Sitting in the Hamptons, I’ve heard, to my amazement, that there are viewing parties being organized here for the first airing of the Jay Z (what a relief that he dropped the hyphen in his name!) “Picasso Baby” video, which will air on Friday on HBO.
His recent video shoot at the Pace Gallery in New York probably represents the peak of the current lovefest between the music and art worlds.
At the instigation of Jeanne Greenberg (the brilliant owner of gallery Salon 94), a number of art-world groupies and luminaries—including Yvonne Force, Bill Powers, Linda Yablonsky, Lawrence Weiner, Jerry Saltz, and the grande dame of performance art, Marina Abramovic—were invited at short notice to take part in the filming. Why didn’t Jeanne email me?! Like everyone else, I would instantly have dropped whatever other phenomenally important things I was doing at the time to witness a six-hour nonstop performance of “Picasso Baby”!
The song is a roll call of some of the art world’s most dropped names: Picasso, Rothko, Warhol, and Basquiat—but also Art Basel, the Museum of Modern Art, and Christie's. George Condo (who has the advantage over his glorious predecessors to be alive and well, but does not yet share their standing in the art market) also gets his mention. In the song, Jay Z refers to himself as today's Picasso, a characteristically modest statement that was validated by Diana Widmaier Picasso—the beautiful granddaughter of the artist and Marie-Thérèse Walter—who was at the video shoot.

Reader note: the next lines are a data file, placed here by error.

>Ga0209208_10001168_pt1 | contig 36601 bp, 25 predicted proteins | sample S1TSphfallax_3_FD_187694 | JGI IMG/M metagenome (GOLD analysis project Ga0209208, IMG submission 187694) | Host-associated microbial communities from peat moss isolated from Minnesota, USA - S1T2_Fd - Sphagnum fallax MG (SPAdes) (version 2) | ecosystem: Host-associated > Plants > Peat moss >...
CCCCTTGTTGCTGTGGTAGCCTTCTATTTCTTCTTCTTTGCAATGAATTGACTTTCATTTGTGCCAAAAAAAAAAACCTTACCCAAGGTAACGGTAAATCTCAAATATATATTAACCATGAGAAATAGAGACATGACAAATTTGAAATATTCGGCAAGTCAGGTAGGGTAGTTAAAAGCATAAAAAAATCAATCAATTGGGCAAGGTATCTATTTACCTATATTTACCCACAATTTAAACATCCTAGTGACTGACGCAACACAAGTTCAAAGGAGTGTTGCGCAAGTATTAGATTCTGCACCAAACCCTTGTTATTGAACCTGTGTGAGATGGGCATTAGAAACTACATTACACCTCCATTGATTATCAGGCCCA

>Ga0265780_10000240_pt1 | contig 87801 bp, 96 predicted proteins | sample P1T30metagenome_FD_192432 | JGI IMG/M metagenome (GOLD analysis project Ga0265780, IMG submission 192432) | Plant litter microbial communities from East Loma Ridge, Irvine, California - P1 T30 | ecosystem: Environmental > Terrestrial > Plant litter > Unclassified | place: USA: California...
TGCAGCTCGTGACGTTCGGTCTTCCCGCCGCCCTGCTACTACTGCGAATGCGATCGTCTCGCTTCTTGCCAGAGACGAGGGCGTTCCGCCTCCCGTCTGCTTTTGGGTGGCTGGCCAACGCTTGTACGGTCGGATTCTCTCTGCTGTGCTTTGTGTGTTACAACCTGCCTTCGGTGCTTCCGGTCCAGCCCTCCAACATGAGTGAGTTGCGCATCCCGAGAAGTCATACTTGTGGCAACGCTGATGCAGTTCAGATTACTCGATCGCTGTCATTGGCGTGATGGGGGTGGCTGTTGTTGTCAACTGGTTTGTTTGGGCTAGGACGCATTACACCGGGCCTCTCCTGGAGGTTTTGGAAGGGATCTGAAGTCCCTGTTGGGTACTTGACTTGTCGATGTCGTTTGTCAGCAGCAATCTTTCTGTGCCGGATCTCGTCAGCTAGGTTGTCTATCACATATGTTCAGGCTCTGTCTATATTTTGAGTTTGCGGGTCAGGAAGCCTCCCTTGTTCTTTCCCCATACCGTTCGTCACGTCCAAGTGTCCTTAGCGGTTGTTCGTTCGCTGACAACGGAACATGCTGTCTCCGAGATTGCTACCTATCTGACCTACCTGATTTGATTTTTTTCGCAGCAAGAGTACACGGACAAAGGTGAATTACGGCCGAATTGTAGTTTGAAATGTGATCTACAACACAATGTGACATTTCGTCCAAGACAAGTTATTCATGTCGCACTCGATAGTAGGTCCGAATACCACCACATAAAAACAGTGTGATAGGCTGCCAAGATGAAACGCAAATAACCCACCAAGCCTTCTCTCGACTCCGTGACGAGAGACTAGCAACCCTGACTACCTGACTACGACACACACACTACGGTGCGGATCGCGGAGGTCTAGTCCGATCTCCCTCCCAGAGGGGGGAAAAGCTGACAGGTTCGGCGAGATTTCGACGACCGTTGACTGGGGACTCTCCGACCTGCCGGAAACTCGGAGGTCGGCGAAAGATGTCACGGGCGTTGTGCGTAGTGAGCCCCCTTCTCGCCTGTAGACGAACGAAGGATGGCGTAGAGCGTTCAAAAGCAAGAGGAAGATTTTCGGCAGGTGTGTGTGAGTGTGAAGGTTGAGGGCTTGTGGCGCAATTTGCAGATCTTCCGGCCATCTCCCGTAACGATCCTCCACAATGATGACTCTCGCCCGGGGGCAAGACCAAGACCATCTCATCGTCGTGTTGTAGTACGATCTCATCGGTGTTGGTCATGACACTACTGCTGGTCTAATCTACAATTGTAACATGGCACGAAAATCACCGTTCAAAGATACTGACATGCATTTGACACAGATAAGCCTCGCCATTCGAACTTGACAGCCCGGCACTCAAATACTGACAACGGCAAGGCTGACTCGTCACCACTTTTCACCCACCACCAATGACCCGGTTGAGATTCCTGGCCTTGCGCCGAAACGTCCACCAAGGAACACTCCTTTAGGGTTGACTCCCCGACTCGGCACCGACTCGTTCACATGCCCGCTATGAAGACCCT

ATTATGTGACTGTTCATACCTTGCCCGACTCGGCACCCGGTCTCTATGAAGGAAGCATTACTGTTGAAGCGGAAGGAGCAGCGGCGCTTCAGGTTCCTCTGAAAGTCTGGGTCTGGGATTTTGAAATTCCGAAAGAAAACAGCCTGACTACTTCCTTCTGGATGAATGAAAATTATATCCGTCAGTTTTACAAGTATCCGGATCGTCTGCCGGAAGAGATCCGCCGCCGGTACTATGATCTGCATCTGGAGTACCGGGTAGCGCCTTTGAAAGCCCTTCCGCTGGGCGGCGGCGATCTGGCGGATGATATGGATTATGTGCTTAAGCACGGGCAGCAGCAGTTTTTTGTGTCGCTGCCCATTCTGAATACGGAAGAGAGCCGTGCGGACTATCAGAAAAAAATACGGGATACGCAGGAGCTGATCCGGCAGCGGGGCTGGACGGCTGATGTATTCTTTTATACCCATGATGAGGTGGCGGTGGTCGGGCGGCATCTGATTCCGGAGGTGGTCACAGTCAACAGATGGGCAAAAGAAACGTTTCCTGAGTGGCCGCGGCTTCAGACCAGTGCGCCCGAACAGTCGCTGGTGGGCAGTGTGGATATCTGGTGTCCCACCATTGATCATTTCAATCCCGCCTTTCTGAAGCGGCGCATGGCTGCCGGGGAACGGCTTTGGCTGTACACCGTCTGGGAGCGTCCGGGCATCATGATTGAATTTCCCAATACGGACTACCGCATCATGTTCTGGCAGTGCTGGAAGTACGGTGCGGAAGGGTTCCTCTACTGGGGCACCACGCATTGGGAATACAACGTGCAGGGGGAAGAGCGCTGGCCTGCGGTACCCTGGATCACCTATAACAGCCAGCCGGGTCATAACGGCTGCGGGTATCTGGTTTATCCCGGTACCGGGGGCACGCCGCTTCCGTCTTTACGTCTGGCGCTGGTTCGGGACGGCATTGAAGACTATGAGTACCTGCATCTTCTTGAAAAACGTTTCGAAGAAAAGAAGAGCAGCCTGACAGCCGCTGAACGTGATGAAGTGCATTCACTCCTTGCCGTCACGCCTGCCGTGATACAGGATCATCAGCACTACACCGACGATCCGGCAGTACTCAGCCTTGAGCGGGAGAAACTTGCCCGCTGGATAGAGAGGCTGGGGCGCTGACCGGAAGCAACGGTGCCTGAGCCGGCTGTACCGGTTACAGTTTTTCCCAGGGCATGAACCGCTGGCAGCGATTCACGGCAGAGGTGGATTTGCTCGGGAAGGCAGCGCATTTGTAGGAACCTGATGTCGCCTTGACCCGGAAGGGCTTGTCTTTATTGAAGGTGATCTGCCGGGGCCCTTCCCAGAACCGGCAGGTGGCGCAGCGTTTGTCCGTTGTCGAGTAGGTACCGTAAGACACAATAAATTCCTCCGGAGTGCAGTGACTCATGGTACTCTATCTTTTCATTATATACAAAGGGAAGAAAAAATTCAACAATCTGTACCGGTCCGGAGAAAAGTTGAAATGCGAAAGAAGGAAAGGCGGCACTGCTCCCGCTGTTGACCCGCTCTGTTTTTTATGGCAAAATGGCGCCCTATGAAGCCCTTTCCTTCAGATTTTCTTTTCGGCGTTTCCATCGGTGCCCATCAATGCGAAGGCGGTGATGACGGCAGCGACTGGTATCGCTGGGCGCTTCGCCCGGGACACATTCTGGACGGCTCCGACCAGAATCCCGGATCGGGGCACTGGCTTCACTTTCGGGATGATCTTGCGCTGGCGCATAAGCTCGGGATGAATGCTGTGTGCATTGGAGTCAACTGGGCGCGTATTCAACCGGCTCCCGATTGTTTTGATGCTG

What happened? It is not that long ago that the art world and the music world would hardly ever overlap. Of course there was the precedent in the 1960s, when Andy Warhol did the cover art for the Velvet Underground, and Peter Blake did the legendary Sgt. Pepper's Lonely Hearts Club Band cover for the Beatles.
More recently, the immense global success of hip-hop had hardly impacted the art world, which continued to glide along in splendid isolation. Surely there were some art dealers wondering how they could find a way of tapping into the formidable economic power of the hip-hop community. Meanwhile, the world of fine jewels was the first to be shaken upside down. I always used to be bored looking at jewelry auction catalogs of Sotheby's, Christie's, and what was then called Phillips de Pury. There surely were great stones, but there was little or no space given to cutting-edge innovation or originality. True innovation in the jewel world came from unexpected quarters: people like LL Cool J, Swizz Beatz, Rick Ross, Missy Elliott, Pharrell Williams, Kanye West, and Jay Z—people who, in their videos and on their record covers, would show off massive bling. Time will demonstrate that hip-hop's contribution in the field of jewelry is as important and revolutionary as was Fabergé's at the beginning of the 20th century or Cartier's in the 1940s. Jacob Arabo from Jacob & Co.—better known as Jacob the Jeweler—was one of the main jewelers catering to the ever-growing demand coming from music stars.
A towering figure in hip-hop was needed to accelerate the rapprochement. That man is Kanye West. His ambition to change the world knows no boundaries, and his thirst to absorb like a sponge the greatest talents in art, cinema, fashion, architecture, and design is unquenchable. Modesty is possibly the only area in which this super-talented man does not excel. It's no wonder that he was the first to compare himself to Picasso.